Gender-Inclusive Language; Gender-Inclusive God–Part 1
I grew up in a politically and spiritually conservative Southern hometown. When I was younger, I thought conversations about gender-inclusion were silly, that people who made such a big deal out of small things were petty and that they should stop trying so hard to fight against what’s normal and accepted and expected. The first time I read dear Madeleine L’Engle‘s Walking on Water, I agreed with her when she wrote,
I am a female of the species man. Genesis is very explicit that it takes both male and female to make the image of God, and that the generic word man includes both….That is Scripture, therefore I refuse to be timid about being part of mankind. We of the female sex are half of mankind, and it is pusillanimous to resort to he/she, him/her, or even worse, android words….When mankind was referred to it never occurred to me that I was not part of it or that I was in some way being excluded.
I agreed with her because I thought that was my experience, too. I thought I understood myself as intrinsically included equally in the world alongside my brothers, my father, my male classmates, and all the men I knew. All through grade school, high school, and most of college, I maintained this understanding. Then in my search for a church community near my college, I stumbled upon a respectable little PCA church nearby.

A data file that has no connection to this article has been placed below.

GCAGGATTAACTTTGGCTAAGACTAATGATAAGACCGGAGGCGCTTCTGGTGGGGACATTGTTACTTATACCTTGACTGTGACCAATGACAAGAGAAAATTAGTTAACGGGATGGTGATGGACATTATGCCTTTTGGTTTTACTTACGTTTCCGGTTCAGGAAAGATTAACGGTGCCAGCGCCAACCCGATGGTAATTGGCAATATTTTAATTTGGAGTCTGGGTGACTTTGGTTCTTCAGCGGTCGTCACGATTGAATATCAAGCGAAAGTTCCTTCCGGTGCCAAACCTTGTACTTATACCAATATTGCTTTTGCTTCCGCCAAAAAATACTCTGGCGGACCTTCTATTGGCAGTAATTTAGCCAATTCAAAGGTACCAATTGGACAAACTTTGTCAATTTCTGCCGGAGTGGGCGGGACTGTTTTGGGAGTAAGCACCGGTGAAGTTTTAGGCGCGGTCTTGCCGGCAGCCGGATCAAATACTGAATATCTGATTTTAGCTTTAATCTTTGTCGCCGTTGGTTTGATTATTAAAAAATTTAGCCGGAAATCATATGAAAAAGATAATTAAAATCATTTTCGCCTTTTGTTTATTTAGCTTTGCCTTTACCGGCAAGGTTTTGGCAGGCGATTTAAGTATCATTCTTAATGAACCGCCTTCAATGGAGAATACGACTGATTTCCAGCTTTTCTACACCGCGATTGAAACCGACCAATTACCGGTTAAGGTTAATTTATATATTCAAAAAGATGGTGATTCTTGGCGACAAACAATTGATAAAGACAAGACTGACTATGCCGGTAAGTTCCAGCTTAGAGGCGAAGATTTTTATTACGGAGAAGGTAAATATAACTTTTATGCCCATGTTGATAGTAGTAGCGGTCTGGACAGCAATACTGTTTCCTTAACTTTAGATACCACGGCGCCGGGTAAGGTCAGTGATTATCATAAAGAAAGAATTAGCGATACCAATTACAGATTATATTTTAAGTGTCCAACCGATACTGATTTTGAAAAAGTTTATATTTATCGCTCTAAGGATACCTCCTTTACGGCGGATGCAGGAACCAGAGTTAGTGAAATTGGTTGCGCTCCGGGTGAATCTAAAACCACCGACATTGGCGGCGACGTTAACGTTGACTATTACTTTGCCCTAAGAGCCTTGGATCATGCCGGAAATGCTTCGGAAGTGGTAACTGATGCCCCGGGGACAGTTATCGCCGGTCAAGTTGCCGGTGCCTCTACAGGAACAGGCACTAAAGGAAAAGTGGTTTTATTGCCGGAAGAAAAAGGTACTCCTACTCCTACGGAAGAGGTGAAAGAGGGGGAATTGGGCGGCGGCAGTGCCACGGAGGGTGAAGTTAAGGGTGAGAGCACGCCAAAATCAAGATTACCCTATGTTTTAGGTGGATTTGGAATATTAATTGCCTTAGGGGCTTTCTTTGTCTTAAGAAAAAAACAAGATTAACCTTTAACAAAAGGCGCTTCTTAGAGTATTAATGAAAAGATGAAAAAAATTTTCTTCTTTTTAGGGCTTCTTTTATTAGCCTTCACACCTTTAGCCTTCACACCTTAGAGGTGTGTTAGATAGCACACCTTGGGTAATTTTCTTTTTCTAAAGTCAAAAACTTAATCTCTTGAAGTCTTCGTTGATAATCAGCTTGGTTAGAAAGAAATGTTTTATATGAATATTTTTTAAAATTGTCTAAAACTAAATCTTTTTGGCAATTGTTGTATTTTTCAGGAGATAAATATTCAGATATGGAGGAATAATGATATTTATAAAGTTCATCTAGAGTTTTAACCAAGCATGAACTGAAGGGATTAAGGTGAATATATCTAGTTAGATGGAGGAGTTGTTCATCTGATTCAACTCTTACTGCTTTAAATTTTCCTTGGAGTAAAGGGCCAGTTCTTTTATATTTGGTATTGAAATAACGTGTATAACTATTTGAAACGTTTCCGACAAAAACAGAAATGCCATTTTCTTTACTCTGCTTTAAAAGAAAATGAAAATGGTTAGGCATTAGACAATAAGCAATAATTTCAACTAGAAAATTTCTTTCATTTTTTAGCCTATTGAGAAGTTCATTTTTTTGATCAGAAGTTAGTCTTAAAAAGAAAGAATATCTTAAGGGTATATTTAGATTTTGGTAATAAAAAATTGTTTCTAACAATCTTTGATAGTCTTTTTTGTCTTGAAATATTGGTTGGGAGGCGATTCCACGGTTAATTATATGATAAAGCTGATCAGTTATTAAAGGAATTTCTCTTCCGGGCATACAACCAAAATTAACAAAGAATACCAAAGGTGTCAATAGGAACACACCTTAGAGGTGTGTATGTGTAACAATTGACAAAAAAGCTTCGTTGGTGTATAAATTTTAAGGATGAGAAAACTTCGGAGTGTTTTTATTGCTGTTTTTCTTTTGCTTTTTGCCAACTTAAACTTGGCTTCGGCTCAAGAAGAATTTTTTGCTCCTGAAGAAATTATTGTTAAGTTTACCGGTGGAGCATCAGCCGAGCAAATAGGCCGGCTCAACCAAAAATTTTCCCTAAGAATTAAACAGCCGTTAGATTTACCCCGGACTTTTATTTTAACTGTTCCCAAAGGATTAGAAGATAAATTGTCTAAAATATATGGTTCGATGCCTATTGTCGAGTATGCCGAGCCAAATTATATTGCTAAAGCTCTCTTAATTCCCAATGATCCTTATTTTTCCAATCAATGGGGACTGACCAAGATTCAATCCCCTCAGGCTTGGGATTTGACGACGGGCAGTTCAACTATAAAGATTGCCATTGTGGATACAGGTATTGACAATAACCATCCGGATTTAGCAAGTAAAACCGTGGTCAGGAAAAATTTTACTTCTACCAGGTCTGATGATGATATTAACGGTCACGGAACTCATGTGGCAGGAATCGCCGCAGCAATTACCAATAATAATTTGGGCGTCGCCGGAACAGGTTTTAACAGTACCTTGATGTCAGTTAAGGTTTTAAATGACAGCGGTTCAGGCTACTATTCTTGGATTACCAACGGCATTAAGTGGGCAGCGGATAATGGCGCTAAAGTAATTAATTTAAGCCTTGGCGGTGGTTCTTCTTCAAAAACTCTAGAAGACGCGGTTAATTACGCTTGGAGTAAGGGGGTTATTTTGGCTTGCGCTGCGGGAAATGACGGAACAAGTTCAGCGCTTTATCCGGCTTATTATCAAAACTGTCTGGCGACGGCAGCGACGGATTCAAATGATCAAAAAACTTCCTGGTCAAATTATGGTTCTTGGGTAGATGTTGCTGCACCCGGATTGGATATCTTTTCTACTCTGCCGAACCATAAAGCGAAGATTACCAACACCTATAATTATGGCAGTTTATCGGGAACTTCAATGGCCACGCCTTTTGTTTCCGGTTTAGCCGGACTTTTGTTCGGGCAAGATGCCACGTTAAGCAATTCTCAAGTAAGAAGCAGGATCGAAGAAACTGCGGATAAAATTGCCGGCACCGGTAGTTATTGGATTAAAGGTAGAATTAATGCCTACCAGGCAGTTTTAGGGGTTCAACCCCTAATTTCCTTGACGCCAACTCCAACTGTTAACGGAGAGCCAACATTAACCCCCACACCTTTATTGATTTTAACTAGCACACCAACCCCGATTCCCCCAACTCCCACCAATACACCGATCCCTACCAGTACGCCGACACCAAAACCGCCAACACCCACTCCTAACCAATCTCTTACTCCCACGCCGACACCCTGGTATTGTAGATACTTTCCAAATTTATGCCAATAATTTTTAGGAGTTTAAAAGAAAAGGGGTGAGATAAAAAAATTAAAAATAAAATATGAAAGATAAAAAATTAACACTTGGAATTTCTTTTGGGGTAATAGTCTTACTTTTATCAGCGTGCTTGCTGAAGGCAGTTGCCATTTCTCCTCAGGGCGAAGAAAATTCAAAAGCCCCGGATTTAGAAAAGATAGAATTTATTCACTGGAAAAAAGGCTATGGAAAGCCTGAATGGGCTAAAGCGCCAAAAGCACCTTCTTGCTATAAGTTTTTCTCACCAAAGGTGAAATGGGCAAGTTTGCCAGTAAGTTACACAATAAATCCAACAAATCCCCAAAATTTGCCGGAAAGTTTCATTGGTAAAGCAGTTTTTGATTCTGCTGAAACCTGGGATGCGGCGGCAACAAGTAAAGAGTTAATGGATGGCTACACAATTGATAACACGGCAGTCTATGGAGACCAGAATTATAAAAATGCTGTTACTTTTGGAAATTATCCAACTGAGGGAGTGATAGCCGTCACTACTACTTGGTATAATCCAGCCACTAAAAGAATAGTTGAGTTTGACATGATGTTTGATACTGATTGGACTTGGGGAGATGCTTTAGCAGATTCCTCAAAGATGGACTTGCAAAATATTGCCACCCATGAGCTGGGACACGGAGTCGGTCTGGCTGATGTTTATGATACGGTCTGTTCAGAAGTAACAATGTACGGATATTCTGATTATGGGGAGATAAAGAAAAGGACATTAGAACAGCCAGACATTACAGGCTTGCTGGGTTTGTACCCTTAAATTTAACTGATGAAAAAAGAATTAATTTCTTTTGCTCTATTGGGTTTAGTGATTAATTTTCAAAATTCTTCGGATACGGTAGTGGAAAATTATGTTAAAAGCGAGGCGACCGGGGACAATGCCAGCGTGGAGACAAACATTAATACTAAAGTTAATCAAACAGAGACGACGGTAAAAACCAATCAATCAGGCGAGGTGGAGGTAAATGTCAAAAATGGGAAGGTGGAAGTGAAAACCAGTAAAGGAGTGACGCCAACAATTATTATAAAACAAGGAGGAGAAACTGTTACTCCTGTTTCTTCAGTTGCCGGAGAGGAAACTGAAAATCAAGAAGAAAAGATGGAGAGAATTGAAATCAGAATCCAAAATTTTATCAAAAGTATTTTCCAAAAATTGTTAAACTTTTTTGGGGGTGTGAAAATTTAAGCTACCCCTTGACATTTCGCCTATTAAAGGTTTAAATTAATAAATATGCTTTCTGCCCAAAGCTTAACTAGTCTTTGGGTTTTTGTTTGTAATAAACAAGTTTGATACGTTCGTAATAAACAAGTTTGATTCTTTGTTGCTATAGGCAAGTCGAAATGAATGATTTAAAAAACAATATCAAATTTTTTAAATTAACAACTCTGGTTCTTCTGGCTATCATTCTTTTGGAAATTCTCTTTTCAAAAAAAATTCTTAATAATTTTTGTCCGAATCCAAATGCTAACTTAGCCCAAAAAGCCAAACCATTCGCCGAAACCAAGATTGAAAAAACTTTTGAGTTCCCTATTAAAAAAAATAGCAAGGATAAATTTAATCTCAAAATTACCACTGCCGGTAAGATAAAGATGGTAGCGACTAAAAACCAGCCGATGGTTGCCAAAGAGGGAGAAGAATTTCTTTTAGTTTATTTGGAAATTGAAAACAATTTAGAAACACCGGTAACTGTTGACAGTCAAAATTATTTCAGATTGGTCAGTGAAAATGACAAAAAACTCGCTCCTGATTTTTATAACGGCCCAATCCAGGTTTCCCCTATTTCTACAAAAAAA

Being ignorant of the difference between PCA and PCUSA denominations, I began attending. For a while, I enjoyed the verse-by-verse explication of Galatians in the Sunday School class, and I dutifully followed the class into the sanctuary each week for the main church service.
But then I noticed something disturbing.
The senior pastor, a man, would lead us in a weekly congregational prayer for all the men in seminary and all the men on the mission field, asking God to empower the future leaders of the Church. I found myself wondering, what about the women in seminary and the women on the mission field? At the time, I already had close female friends in both categories, not to mention I have a number of female missionaries in my family tree, including my grandmother.
Then I noticed something else. There were only men up front. Men preached. Men led and performed the music. Men prayed. Men served communion. Men took up the offering. Once I saw a woman stand up to share an update about the Children’s Ministry, and I was shocked when she stood on the ground in front of the pulpit while the man in the pulpit unhooked the microphone from its stand and handed it down to her. Why didn’t he just move over so she could speak on the raised stage where everyone could see her? I wondered. Her speech seemed disembodied because I could only see the slight movement of the top of her head as she spoke. I was disturbed to see a woman in ministry so publicly and literally positioned below a man in ministry.
That was the last time I attended that church.
To be continued in the next post.